24 Feb How to Give Your Pet Cannabis Medicine
Whether it’s out of desperation on their own or with the guidance of a Veterinarian, more and more pet parents are turning to medicinal cannabis to provide symptom relief to their furry family members. Research is limited on the subject of marijuana, and there are even fewer studies examining how cannabis medicine affects pets like dogs and cats. Could the same plant that improves your health and wellbeing also be therapeutic for your pet or will your pet get “high?” Enlighten and learn how to properly and safely give your pet cannabis medicine.
Does Cannabis Affect Dogs and other Pets?
We will be covering the topic of your Endocannabinoid System (ECS) in more depth coming up, so for now here are the basics.
Some quick science. You, Fido, Fluffy, and every other mammal is born with a biological system known as the endocannabinoid system or ECS for short. Your ECS is a complex network of molecules, receptors, and enzymes with activity throughout your brain and body. Responsible for maintaining your health, it regulates things like mood, appetite, pain, memory, and motor control.
Altogether, your ECS manages the health status of every system in your body. If something gets out of range, your ECS brings it back to homeostasis (balance) using its communication network.
Cannabinoids are chemical compounds that attach to ECS receptor sites and trigger responses in your body. Endocannabinoids are made by the body while phytocannabinoids come from plants.
THC and CBD are just two of at least 100 cannabinoids produced by the cannabis plant. When you’re medicating with cannabis, you’re supplementing your own ECS with chemicals that are nearly identical to the molecules your own body produces.
How Your Pet Can Benefit from Cannabis Medicine
While most Veterinarians aren’t comfortable discussing cannabis medicine with interested pet owners without more education and training, this isn’t stopping other pet owners (like you) from medicating their pets with success every day.
We recognize that cannabis is not a panacea for everything that ails you (or your pet), but it comes pretty close. Pet parents have been safely using medicinal marijuana to provide relief to their furry family members for a variety of reasons:
IBS (Irritable Bowel Syndrome)
Antiemetic (nausea, vomiting)
Skin irritations, conditions
Alternative to pharmaceuticals
Mood, depression (PTSD, trauma)
Risks and Considerations
Your four-legged friends can reap the same therapeutic benefits that we humans enjoy from medicinal cannabis, but with some important caveats.
On Your Own but Not Alone
Due to the Federal legal status of marijuana, there are some limitations when it comes to getting cannabis medicine for your pet. Official agencies and organizations do not approve of medicinal cannabis for pets and Veterinarians are only legally allowed to recommend (not prescribe) its use.
Nature is Unpredictable
As with any medication or supplement, there’s a chance your pet could have an unusual aversion or allergy. Furthermore, if your pet is on other prescriptions, consider the effects of cannabis in conjunction with their other medications. For example, if they are already on something to decrease blood sugar, supplementing with cannabis may lower it too much, too fast.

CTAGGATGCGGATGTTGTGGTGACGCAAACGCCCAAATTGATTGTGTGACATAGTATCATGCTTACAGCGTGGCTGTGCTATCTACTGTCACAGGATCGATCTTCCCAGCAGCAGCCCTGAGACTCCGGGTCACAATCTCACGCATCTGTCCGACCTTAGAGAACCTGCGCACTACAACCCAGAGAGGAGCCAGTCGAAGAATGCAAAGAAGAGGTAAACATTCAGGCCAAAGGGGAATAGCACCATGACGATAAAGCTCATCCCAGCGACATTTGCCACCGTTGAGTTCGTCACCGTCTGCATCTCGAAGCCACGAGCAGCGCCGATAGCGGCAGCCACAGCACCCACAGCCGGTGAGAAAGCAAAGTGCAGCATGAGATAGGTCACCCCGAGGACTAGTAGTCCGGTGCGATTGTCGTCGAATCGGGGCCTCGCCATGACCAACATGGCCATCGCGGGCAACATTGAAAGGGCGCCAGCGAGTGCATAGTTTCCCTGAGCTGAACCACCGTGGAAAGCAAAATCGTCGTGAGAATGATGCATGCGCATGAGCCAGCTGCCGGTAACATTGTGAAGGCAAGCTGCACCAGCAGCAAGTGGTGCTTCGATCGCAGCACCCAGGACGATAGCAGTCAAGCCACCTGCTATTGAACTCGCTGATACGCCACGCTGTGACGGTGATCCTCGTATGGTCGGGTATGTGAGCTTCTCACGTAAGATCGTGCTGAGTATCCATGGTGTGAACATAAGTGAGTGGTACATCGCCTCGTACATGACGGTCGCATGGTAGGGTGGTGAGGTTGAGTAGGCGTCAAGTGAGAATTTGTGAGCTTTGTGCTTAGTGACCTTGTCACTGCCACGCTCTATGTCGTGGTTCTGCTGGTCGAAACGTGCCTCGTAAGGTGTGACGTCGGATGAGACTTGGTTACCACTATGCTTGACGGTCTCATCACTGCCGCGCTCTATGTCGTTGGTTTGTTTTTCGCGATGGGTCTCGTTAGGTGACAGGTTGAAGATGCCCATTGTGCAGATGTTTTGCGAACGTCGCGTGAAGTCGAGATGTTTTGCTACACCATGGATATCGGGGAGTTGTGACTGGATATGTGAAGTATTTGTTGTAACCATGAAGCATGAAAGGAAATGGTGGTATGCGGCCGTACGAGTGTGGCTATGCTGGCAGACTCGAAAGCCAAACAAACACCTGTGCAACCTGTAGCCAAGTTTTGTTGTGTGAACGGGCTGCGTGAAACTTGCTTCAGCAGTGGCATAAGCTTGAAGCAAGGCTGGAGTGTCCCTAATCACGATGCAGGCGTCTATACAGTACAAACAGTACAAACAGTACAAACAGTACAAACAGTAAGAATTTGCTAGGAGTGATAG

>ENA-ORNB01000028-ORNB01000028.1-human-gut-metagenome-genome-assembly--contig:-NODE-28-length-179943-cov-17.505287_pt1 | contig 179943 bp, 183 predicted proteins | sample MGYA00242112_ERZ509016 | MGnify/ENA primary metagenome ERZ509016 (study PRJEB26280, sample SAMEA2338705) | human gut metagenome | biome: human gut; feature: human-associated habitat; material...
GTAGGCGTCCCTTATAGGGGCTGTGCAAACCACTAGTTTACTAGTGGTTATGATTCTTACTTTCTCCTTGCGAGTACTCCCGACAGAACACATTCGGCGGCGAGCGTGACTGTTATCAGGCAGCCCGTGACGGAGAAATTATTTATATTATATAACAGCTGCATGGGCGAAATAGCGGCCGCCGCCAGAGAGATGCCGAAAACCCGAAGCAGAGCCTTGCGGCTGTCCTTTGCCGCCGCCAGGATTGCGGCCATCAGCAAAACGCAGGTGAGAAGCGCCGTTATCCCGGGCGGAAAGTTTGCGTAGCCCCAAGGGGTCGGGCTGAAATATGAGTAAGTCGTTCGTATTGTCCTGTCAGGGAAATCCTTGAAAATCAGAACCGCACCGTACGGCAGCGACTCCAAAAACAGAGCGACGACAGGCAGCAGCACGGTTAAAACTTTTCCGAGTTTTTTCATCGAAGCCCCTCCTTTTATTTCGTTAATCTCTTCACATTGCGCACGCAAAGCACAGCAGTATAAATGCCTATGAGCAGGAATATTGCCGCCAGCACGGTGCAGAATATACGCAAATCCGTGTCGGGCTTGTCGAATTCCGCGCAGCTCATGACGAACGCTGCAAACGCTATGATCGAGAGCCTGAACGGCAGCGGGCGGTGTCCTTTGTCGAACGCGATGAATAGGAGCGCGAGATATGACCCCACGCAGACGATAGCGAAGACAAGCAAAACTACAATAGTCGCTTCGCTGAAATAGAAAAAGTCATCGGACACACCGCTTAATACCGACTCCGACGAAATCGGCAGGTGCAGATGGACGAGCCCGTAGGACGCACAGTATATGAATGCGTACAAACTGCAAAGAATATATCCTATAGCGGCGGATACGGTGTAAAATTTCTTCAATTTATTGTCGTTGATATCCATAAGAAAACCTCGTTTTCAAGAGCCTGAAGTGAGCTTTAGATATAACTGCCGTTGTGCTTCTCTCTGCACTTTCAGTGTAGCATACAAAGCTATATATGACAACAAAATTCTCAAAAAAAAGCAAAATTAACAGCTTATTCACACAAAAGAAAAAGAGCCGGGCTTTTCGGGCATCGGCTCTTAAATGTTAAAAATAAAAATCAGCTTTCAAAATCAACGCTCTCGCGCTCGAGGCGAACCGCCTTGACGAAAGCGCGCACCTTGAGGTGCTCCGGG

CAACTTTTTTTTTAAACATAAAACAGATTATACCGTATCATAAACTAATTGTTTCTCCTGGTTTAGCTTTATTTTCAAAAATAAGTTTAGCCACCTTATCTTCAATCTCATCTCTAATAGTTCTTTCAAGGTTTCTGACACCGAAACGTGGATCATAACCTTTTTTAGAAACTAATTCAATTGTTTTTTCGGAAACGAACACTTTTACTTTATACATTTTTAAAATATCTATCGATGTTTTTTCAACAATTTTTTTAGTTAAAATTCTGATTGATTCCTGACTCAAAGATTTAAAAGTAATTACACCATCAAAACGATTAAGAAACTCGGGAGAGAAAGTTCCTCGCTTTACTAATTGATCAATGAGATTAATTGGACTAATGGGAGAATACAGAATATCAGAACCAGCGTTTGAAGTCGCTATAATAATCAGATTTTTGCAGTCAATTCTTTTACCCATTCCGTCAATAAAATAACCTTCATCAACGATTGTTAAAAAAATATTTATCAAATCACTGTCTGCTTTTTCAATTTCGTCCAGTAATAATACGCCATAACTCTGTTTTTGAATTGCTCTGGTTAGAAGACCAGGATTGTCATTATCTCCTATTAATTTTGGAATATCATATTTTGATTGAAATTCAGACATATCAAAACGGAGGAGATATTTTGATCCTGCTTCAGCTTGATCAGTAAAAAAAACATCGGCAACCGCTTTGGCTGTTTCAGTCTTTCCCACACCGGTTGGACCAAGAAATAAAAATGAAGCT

Before starting or stopping any medication, you should discuss all options and factors with your Veterinarian.
Your Pet’s Endocannabinoid System (ECS)
Although your beloved pet has an ECS of their own, it’s specific to their species biology. Meaning, the kind of cannabinoid receptors and where they are “expressed” (located) differ from humans to dogs, to cats, to horses, and so on.
Yes, your pet can get “high.”
Fido might be your best friend, but there are a couple of notable differences in how you both react to consuming cannabis. First off, dogs have more receptors in the brain that THC binds to, making them more sensitive its effects.
Additionally, canines metabolize cannabinoids differently and at a different rate than we do. These are not necessarily bad distinctions — just something to keep in mind when considering medicine for your pup.
CBD vs. THC vs. ???
CBD gets a lot of buzz, mostly because it doesn’t get you or your pet buzzed. But that doesn’t mean THC doesn’t have a place in medicating your pet. Small (microdose) amounts of THC, especially in conjunction with other cannabinoids like CBD, magnify the therapeutic benefits of cannabis while mitigating any undesired mind-altering effects. In essence, with the smallest amount of THC, the other medicinal molecules within cannabis work better together. Without getting your pet stoned.
Besides THC and CBD, there are over a hundred other cannabinoids within the cannabis plant that have medicinal qualities, and won’t get you or your pet high.
Although the psychoactive characteristics of THC are well reputed and documented, THC in its raw acid form doesn’t impose mind-altering effects. THCA (non-psychoactive) converts to THC (psychoactive) over time and or when heated.
How to Give Your Pet Cannabis
No, your pet isn’t going to have to learn how to load a vaporizer or light a joint. Also, it should also go without saying that edibles are for people only. Foods safe for human consumption are not necessarily safe for your pet. Ingredients like xylitol, chocolate, caffeine, and raisins are toxic to your pet.
Since the advent of cannabis extracts and concentrates, animal owners everywhere can properly administer medicine to their pet in multiple (pet-friendly) ways.
The simplest way to introduce cannabis medicine to your pet is through their skin. Transdermal absorption of cannabis medicine is as useful for pets as it is for people, and is the easiest to administer. Perfect for localized immediate relief, medicated creams, oils, and salves ease your pet of joint pain, inflammation, muscle aches, and superficial skin abrasions.